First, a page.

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oc edit – How To Customize Your OpenShift / Kubernetes CLI Editor

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Introduction: The command line, a.k.a. the terminal, is a powerful tool for interacting with your computer, especially when working with tools like OpenShift (oc). One aspect of your command-line experience that you might not think much about is the text editor you use for tasks like editing configuration files or composing longer messages. In this blog post, we’ll explore how to set your preferred text editor for oc edit commands by customizing the EDITOR environment variable. We’ll explain what the oc command is, demystify the concept of shell configuration files, discuss the importance of the EDITOR variable, and suggest some common CLI editors.

Also note, that the process is the same for the Kubernetes CLI utility – kubectl.

What is the oc Command?

The oc command is a crucial tool for working with OpenShift, a container orchestration platform. It allows you to interact with your OpenShift cluster from the command line. You can create and manage applications, configure resources, monitor your cluster, and more. It’s a versatile tool that simplifies many administrative tasks.

Shell Configuration Files – What Are They?

Shells are the interfaces between you and your computer’s operating system, and they have configuration files that define how the shell behaves. Depending on the shell you use (e.g., Bash, Zsh, Fish), these configuration files go by different names:

  • Bash: ~/.bashrc
  • Zsh: ~/.zshrc
  • Fish: ~/.config/fish/

These files contain settings, aliases, and environment variables, and they are executed every time you start a new terminal session. Customizing them can greatly enhance your command-line experience.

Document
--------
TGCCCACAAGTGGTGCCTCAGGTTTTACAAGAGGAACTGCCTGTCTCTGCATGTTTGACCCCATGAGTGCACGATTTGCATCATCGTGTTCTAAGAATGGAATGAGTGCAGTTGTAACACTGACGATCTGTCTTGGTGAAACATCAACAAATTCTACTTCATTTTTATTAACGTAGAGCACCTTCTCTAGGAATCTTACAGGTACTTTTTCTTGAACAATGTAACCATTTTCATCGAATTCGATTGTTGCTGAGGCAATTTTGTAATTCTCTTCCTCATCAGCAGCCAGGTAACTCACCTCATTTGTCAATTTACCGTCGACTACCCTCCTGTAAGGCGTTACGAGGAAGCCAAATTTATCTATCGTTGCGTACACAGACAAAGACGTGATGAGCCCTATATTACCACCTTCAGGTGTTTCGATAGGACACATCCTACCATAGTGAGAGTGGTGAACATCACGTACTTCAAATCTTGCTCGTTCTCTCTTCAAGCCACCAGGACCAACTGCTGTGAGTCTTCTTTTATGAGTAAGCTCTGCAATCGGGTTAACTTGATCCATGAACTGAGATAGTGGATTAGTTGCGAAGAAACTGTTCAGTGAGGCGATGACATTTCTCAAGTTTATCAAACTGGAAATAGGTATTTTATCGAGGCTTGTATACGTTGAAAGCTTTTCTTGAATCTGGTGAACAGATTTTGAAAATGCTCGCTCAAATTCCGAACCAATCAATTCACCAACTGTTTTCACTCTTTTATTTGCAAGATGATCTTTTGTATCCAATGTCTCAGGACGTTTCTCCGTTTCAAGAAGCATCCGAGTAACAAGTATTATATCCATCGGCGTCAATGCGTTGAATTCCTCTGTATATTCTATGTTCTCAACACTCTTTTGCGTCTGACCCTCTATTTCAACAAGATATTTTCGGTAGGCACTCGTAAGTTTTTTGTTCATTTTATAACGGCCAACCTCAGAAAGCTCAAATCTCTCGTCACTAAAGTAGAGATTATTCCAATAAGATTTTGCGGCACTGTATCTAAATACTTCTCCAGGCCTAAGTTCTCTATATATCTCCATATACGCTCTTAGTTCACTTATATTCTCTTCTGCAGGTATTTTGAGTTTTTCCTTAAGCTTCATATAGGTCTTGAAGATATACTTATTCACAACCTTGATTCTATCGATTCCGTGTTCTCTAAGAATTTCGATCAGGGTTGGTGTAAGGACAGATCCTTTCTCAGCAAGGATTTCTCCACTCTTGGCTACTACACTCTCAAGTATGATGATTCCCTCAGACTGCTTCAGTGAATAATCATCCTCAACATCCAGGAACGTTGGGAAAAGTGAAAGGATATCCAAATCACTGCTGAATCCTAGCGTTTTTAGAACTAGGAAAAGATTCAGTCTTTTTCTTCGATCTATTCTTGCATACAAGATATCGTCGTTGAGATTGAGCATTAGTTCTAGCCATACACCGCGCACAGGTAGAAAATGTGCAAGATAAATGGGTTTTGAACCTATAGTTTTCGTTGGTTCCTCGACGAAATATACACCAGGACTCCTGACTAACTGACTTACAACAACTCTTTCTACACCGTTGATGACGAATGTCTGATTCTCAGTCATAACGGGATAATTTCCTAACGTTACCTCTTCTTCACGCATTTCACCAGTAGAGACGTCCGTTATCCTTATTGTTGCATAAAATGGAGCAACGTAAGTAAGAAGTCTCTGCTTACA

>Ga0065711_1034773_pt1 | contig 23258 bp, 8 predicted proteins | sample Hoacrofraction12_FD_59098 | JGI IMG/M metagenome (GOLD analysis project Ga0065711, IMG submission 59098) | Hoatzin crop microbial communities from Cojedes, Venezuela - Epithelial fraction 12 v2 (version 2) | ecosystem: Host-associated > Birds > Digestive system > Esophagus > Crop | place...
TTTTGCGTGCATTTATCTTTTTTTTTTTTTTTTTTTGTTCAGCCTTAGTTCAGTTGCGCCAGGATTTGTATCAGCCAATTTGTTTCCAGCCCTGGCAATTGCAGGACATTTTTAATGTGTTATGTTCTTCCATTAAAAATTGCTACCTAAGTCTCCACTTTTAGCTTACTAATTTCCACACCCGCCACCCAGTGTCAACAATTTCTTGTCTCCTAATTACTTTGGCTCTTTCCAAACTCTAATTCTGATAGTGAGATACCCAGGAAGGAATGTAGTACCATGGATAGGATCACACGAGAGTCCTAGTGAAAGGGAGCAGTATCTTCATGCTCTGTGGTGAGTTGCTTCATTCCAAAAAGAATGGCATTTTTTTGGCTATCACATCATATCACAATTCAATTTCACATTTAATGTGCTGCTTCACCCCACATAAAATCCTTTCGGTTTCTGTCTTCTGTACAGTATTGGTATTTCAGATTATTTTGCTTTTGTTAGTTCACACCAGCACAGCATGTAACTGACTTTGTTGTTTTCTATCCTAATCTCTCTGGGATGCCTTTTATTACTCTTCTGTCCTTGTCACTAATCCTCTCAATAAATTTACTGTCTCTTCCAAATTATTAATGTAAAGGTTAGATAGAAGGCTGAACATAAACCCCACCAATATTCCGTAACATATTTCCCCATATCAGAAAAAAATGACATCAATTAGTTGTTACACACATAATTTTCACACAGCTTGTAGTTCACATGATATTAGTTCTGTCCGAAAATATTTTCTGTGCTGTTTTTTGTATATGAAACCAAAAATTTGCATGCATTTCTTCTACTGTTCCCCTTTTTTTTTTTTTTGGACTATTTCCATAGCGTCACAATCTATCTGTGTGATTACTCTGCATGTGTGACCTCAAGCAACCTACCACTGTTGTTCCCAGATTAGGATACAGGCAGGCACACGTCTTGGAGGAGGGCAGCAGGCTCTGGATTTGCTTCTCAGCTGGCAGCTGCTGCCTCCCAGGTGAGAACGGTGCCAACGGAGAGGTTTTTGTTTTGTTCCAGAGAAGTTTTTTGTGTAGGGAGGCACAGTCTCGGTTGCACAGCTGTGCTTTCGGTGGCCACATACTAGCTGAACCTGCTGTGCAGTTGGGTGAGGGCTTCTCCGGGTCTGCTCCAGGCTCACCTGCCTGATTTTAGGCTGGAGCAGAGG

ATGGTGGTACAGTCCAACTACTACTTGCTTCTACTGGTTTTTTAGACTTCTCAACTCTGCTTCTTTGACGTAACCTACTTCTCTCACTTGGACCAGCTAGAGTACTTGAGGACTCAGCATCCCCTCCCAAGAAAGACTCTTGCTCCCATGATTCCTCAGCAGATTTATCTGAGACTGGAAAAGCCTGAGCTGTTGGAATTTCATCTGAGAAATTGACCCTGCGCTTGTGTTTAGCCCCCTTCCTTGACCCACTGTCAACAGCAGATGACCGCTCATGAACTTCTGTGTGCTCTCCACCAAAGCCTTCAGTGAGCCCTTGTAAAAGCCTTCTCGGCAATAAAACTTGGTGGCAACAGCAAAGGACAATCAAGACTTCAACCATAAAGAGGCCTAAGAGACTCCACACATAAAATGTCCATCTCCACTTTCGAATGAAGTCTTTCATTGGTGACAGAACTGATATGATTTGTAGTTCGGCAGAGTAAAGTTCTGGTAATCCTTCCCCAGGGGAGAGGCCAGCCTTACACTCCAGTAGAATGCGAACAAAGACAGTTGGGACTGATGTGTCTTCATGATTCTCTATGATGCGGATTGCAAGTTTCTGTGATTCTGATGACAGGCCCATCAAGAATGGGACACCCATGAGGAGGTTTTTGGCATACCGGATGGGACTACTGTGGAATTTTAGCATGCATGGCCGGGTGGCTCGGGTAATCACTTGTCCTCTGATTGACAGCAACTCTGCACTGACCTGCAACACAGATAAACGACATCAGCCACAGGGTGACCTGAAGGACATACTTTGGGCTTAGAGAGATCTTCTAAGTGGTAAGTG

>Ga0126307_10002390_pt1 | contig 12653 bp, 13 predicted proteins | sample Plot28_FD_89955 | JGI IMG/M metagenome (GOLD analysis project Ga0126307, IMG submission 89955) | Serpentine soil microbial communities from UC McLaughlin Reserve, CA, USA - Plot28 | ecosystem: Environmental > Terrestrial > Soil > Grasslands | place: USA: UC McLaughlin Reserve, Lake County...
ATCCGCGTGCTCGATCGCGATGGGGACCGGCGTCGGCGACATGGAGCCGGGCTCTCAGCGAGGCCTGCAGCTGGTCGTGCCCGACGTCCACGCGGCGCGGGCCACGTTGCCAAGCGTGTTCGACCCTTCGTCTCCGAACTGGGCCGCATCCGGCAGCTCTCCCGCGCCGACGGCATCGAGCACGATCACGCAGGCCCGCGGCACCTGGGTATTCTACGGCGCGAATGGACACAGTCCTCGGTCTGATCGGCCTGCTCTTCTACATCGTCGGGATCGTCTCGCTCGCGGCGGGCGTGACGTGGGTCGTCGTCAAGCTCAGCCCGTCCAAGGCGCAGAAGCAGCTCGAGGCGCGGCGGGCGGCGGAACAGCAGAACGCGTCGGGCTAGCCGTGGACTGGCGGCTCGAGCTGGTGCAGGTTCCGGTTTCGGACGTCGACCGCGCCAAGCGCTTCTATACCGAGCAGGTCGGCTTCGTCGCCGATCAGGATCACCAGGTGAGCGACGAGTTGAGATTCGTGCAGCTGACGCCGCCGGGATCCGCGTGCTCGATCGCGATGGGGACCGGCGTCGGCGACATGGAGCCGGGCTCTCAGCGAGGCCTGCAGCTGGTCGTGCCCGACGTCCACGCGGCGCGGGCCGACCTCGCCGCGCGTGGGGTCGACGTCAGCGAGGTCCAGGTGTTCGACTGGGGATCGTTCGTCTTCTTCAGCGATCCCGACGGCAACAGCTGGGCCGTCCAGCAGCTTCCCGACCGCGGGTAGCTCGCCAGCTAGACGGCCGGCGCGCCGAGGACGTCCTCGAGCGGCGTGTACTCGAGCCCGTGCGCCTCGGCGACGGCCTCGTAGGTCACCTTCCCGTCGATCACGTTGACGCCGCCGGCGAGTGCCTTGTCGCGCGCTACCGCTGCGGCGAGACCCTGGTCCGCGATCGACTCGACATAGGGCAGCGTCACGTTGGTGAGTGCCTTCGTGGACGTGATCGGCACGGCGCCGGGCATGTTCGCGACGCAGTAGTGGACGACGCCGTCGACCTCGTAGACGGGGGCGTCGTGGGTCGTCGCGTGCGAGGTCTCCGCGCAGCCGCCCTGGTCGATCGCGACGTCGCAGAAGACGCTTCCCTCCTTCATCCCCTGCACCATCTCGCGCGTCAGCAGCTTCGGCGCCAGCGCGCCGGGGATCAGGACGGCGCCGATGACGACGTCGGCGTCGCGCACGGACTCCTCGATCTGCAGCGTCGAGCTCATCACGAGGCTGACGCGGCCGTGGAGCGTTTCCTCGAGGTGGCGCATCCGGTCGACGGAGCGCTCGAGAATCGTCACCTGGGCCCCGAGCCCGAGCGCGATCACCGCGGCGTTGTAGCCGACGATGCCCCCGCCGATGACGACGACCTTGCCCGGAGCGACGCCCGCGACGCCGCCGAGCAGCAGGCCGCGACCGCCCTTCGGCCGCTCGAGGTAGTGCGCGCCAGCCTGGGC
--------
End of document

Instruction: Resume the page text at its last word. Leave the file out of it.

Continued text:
The Importance of the EDITOR Environment Variable

The EDITOR environment variable is your key to customizing the text editor used by various command-line tools. When you run a command that requires text editing, like git commit or oc edit, the system checks the EDITOR variable to determine which editor to open. Setting this variable allows you to use your favourite text editor for these tasks.

Common CLI Editors

There are numerous command-line text editors to choose from. Here are a few of the most popular ones:

  1. Vim: Known for its steep learning curve but unmatched power and efficiency once you’ve mastered it.
  2. Nano: A simpler and more user-friendly text editor for basic editing tasks.
  3. Emacs: An extensible text editor that can be customized to suit a wide range of needs.
  4. Visual Studio Code (VSCode): The command-line version of the popular Visual Studio Code editor, known for its extensibility and features.
  5. Sublime Text: Offers a command-line interface and is well-regarded for its elegant and intuitive design.

Setting Your Preferred Editor

To set your preferred editor (let’s say, Vim) as the default for oc edit and other commands, you need to edit your shell configuration file (e.g., ~/.bashrc) and add the following line:


export EDITOR=vim

Replace vim with the path to your preferred editor if it’s not installed in a standard location.

Customizing your command-line editing experience might seem like a small thing, but it can greatly enhance your productivity and comfort when working in the terminal. Setting the EDITOR environment variable is a simple way to make your command-line tools work the way you want them to, and you can choose from a variety of editors to suit your preferences. Whether you’re a Vim enthusiast or a fan of simpler editors like Nano, your command line, your rules!


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Gineesh Madapparambath is the founder of techbeatly and he is the author of the book - 𝗔𝗻𝘀𝗶𝗯𝗹𝗲 𝗳𝗼𝗿 𝗥𝗲𝗮𝗹-𝗟𝗶𝗳𝗲 𝗔𝘂𝘁𝗼𝗺𝗮𝘁𝗶𝗼𝗻. He has worked as a Systems Engineer, Automation Specialist, and content author. His primary focus is on Ansible Automation, Containerisation (OpenShift & Kubernetes), and Infrastructure as Code (Terraform). (aka Gini Gangadharan -


1 Response

  1. […] Think of it as a scalpel – powerful for quick fixes, but one wrong move can cause chaos! You can configure your preferred editor for kubectl if […]

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